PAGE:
Wednesday, September 17, 2008

Drunk on growth

The turmoil continues in the US despite the US Federal Reserve pumping in US$80 billion to salvage AIG. Across the world, people holding AIA insurance policies are fretting. Over in Singapore, people are rushing to redeem their AIA policies (AIA is owned by AIG). I am tempted to post it, but I should not.

On Tuesday, the US Federal Reserve left its benchmark lending rate unchanged at 2 percent – a signal that the US economy is not about to tank. This has been worrying many people around the world. The US remains the world’s largest economy until China overtakes it. We have to wait and see if the credit crisis in the US will choke US growth and cause the Fed to act soon on cutting rates.

Across in China, the Central recently moved to make money cheaper. One would think that the US needs more of a kick-start than China, whose economy is still suffering from excessive consumption. China has been on a growth binge for over 9 years. And this week, its Central Bank moved to reduce the benchmark loan interest rate and the reserve requirement ratio for commercial banks – a move usually taken to mean the government wants cheaper liquidity to fuel growth in the economy.

China’s decade of growth
China’s obsession with economic growth is mindboggling. Mindboggling because the economic rain makers are bent on keeping growth going. I would say, let the economy slow down, let it turn negative for a few years. Let there be a recession. Didn’t our mothers and grandmothers tell us they grew up during the war, or during the depression. ‘Every generation needs a war’ or ‘Every generation needs to grow up poor’ they used to tell us. I think every now and then, we need to go into recession for a while. This means people will lose jobs; companies will go bankrupt, and we all turn inward for a while – afraid, uncertain of the future. That can be a good period to reconfigure, rethink how we lead our lives.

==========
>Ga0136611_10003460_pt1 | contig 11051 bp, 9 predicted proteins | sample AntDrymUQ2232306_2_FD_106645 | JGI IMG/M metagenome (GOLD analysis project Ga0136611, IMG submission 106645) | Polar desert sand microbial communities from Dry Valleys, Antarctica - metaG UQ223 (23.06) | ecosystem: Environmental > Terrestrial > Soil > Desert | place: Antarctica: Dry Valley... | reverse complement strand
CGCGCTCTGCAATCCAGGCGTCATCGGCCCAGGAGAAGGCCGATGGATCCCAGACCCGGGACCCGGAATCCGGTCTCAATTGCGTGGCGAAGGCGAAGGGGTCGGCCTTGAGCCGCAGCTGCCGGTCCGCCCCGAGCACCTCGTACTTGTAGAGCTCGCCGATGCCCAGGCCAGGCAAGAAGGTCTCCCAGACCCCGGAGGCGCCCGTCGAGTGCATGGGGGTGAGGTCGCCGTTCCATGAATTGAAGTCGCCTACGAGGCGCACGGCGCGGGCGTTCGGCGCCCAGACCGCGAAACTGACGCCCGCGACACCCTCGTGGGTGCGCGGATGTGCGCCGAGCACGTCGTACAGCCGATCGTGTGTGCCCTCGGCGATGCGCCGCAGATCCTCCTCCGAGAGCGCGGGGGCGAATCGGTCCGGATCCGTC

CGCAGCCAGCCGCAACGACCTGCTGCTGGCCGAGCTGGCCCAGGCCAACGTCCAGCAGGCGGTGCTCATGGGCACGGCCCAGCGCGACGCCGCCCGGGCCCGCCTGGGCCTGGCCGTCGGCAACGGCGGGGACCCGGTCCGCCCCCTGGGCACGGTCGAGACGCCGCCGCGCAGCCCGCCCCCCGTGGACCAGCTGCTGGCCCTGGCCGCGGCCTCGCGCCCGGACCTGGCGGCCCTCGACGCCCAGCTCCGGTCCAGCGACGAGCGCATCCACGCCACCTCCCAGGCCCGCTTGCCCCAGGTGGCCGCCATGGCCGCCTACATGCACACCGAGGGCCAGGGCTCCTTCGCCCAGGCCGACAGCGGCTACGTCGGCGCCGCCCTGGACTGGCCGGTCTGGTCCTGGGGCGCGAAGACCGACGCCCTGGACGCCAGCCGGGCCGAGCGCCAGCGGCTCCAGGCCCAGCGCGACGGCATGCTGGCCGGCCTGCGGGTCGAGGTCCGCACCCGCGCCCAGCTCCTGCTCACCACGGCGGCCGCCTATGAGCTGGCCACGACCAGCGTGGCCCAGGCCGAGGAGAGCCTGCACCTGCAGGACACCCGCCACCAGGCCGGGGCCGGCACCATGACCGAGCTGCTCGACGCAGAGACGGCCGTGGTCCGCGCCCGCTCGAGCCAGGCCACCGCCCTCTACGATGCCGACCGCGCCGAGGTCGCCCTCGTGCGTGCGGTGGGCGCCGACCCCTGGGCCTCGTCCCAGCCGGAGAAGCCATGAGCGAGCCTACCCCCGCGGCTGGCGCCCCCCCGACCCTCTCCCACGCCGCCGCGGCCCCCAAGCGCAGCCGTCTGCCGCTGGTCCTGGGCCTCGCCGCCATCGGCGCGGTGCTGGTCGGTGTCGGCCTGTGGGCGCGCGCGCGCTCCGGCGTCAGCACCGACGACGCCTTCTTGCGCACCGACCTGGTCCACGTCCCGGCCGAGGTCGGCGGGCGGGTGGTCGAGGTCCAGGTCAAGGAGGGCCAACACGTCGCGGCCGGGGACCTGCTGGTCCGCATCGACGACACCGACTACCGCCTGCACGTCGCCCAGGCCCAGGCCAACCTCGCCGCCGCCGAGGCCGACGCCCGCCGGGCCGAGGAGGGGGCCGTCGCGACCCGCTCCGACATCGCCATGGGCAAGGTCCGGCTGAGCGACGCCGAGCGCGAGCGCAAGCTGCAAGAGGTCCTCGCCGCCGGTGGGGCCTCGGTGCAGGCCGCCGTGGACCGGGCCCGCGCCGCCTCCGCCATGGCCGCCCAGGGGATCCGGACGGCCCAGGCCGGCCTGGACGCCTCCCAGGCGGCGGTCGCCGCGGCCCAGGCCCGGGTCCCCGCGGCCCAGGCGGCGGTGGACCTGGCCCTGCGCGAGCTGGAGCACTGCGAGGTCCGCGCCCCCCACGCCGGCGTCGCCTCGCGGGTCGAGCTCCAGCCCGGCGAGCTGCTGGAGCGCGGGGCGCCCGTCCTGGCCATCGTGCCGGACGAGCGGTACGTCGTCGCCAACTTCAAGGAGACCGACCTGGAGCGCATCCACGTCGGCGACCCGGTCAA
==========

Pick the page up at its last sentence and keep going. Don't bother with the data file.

This is the law of nature – what goes up must come down. Economies grow, economies must turn slow. The globalization of the world has set unreal expectations for our generation. We think that bigger or more is always better.

Small is beautiful
EF Schumacher’s Small is Beautiful is one of my constant companions when I need to remind myself that excessive growth, can be to our own detriment. At this moment in history, we have two choices: to continue growth (using maximum land, capital, labour, technology at all cost) as a way of life, or to focus on maximising the richness of our life by using as little as possible. These two philosophies are extreme opposites – in Schumacher’s view. One has to do with focusing on creating bigger economies using more resources. The other focuses on extending the economy’s lifespan by using as little as possible. I think the choice is clear. The tough part is putting it into action.

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